- Paul Delvaux
- Le Tramway de notre enfance (Mémoires)
- Signed P. Delvaux and dated .9-55. (lower right)
- Oil on board in artist's frame
- 20 3/8 by 48 5/8 in.
- 51.7 by 123.5 cm
Thence by descent
New York, Staempfli Gallery, Paul Delvaux, 1959, no. 20, illustrated in the catalogue
New York, Staempfli Gallery, Paul Delvaux, 1969, no. 10, illustrated in the catalogue
Rotterdam, Museum Boymans-van Beuningen, 1973, no. 50, illustrated in the catalogue
Knokke-Heist, Casino, Rétrospective Paul Delvaux, 1973, no. 41, illustrated in the catalogue
Michel Butor, Jean Clair & Suzanne Houbart-Wilkin, Delvaux, Catalogue de l'oeuvre peint, Paris, 1975, no. 220, illustrated p. 239
The effects of light and shadows also feature prominently in the scene, as the light of two lamp posts interrupts the harsh darkness of the tram station, producing a haunting glow. Discussing Delvaux's fascination with light in his paintings, Barbara Emerson has written, "Delvaux uses light to great effect, almost as if he were manipulating theatrical equipment of spots and dimmers. With consummate skill, he contrasts cool white shafts of moonlight with the warm, gentle glow from an oil lamp" (Barbara Emerson, Delvaux, Paris & Antwerp, 1985, p. 174). The ethereal sensation of the glowing light contrasts with the bold, dark lines of the tram cables and the lamp posts. Originally trained as an architect studying at the Académie royale des Beaux-Arts in Brussels, the architectural settings of Delvaux’s paintings are the hallmark of his work. The present work, with the symmetrical, geometric formations of the train station and the tram cars, is a shining example of Delvaux’s architectural expertise and its presence in his paintings.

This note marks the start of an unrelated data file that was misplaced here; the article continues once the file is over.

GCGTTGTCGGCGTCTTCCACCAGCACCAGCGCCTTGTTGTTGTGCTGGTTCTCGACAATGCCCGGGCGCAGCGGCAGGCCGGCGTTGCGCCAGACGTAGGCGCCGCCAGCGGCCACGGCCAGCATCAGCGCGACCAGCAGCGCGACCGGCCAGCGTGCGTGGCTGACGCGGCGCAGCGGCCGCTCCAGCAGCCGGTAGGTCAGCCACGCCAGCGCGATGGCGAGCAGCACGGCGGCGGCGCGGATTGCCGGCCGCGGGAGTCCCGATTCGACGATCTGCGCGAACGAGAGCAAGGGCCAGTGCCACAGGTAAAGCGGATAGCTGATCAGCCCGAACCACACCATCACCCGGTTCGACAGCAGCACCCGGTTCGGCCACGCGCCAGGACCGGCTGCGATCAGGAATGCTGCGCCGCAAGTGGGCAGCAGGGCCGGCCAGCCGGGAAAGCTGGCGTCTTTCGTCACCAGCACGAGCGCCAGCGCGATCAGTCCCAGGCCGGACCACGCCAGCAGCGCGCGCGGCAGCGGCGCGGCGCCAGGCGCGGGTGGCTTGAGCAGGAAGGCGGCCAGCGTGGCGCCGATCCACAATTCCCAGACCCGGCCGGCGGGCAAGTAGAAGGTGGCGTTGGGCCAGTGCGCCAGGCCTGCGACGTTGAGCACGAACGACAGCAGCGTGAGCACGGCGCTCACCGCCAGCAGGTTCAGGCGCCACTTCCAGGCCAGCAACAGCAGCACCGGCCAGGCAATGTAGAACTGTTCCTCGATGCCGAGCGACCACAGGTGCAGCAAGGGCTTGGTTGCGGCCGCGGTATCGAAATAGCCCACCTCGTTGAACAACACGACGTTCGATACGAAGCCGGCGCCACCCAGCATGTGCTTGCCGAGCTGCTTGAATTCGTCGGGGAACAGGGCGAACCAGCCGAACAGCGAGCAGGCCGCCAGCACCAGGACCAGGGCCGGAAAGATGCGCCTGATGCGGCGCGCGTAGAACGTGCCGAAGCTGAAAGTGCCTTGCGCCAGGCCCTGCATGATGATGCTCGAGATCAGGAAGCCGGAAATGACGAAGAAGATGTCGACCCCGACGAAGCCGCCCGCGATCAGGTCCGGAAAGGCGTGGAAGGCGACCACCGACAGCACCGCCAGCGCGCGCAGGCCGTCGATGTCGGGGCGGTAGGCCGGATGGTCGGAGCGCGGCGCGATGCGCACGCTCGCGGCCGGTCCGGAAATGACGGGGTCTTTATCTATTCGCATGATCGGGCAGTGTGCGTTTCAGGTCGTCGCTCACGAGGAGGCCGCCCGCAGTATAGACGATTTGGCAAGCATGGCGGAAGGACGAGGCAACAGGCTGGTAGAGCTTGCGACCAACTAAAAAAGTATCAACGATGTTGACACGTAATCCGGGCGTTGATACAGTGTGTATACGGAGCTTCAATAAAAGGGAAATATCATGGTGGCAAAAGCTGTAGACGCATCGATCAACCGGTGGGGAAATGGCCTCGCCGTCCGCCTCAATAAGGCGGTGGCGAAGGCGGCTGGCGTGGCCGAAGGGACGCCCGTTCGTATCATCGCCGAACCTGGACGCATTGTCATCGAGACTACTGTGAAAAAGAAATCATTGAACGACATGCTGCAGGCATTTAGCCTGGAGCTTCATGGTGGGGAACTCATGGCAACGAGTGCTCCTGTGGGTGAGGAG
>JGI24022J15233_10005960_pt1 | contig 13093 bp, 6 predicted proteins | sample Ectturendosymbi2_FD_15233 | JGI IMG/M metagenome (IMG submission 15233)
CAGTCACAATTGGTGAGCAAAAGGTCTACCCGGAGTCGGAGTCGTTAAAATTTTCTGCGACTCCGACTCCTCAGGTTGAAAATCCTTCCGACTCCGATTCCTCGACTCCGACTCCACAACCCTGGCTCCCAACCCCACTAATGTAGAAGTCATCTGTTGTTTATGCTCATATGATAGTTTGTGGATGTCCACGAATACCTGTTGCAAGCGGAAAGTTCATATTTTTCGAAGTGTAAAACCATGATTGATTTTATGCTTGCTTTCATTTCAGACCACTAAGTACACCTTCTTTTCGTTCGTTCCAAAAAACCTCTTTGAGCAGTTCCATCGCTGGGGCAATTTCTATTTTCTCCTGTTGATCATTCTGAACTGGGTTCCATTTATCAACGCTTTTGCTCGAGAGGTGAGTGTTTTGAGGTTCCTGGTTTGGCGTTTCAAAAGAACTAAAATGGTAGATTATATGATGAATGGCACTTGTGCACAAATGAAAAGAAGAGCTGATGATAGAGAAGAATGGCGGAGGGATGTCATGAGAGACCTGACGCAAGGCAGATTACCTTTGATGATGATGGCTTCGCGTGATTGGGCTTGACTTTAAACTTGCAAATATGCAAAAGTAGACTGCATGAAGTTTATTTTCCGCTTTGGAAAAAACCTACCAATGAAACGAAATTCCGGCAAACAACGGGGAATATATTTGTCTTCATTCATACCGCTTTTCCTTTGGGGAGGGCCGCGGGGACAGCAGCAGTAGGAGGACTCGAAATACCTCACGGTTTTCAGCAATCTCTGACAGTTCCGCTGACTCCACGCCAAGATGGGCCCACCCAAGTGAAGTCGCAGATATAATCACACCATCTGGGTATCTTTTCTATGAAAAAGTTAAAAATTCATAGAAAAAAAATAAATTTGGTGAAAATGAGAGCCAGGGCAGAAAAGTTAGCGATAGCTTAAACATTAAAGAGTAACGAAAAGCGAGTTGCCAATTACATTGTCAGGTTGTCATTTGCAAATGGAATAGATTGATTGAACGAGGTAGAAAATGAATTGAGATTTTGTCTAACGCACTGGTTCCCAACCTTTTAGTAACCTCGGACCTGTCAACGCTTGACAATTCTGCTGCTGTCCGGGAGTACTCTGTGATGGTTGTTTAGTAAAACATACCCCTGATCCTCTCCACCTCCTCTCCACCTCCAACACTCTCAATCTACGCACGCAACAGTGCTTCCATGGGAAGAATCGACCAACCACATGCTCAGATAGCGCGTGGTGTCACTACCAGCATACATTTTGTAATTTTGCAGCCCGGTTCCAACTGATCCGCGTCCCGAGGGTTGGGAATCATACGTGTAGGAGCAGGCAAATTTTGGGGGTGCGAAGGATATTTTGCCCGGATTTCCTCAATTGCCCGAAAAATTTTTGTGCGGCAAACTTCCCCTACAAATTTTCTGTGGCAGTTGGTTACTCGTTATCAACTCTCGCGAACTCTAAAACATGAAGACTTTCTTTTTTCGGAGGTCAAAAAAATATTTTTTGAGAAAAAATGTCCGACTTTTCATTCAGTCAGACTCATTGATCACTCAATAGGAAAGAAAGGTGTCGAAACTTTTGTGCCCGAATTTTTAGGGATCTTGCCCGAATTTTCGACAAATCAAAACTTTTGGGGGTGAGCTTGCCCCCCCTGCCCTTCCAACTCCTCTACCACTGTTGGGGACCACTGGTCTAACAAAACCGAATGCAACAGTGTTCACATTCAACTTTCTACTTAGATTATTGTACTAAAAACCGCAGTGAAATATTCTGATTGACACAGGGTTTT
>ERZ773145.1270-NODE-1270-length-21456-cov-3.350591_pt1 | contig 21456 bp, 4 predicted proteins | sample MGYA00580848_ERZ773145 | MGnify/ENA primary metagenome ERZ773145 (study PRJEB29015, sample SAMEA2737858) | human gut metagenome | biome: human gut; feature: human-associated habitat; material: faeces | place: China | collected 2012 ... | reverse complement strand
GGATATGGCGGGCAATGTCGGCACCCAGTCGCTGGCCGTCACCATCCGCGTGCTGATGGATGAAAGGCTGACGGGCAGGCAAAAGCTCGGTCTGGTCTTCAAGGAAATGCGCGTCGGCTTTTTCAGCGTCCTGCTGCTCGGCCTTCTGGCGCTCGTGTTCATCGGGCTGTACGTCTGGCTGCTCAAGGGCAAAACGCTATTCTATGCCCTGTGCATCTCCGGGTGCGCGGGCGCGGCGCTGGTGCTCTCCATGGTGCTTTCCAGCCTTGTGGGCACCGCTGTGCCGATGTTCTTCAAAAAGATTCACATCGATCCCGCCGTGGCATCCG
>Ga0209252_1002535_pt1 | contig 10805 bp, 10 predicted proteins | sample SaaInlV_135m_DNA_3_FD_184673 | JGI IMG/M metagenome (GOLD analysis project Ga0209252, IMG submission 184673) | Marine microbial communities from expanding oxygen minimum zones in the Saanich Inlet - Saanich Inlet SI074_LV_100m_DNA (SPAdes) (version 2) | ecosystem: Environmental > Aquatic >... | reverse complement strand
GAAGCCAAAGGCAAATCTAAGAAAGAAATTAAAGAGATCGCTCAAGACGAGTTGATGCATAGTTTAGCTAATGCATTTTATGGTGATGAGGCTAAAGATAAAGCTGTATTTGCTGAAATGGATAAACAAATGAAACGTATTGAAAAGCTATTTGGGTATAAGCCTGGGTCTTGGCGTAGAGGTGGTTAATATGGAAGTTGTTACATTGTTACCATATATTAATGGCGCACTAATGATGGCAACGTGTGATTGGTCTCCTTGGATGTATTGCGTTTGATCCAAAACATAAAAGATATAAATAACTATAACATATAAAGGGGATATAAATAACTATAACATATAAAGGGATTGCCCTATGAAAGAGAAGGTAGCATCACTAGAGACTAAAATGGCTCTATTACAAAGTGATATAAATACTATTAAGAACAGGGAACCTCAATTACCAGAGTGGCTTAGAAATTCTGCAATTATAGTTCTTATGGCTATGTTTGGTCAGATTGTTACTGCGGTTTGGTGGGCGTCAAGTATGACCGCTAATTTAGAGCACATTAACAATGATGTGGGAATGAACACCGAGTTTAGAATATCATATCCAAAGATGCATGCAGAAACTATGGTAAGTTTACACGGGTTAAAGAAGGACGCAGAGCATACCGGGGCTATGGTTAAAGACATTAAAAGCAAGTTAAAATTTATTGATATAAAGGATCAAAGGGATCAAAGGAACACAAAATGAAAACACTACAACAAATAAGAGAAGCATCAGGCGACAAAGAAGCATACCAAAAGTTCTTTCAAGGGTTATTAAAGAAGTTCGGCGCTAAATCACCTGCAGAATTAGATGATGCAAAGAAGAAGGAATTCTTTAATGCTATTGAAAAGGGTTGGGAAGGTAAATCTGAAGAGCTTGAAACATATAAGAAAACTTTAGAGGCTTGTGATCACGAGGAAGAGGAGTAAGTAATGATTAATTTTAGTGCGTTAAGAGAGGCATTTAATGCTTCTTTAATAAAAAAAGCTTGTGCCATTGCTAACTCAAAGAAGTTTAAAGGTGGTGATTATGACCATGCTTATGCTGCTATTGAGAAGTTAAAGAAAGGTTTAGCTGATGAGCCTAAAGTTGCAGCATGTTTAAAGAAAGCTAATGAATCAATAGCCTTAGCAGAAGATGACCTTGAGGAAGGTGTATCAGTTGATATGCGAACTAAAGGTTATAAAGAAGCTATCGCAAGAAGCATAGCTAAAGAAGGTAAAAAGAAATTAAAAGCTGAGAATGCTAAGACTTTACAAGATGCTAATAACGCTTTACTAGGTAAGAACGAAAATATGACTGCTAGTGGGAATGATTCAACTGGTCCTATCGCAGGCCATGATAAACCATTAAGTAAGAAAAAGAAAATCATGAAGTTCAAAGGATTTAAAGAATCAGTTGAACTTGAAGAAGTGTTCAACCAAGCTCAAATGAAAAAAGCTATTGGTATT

The present work’s title makes the connection between trains, memories and youth explicit. Delvaux himself has said of this central theme, “As a child, I liked trains and this nostalgia has stayed with me; memories of youth…I paint the trains of my childhood and consequently, that childhood itself” (quoted in Marc Rombaut, Paul Delvaux, New York, 1990, p. 22). Therefore, trains hold a personal yet mysterious and un-deciphered importance for the artist.
Diverging from Delvaux’s common interpretation of train scenes, with its lack of central figure or protagonist, the gaze is absorbed by the audience, who observes the scene from the other side of the tracks. Delvaux calls upon the audience in the title to recall a collectively shared narrative. The act of remembering and the feeling of nostalgia then shifts from the deeply personal to the universal.As observers from across the tracks to this mysterious train’s arrival or departure, we become complicit in the dream and project our own memories onto the scene, as we witness the voyage of the tram’s passengers between dream and reality.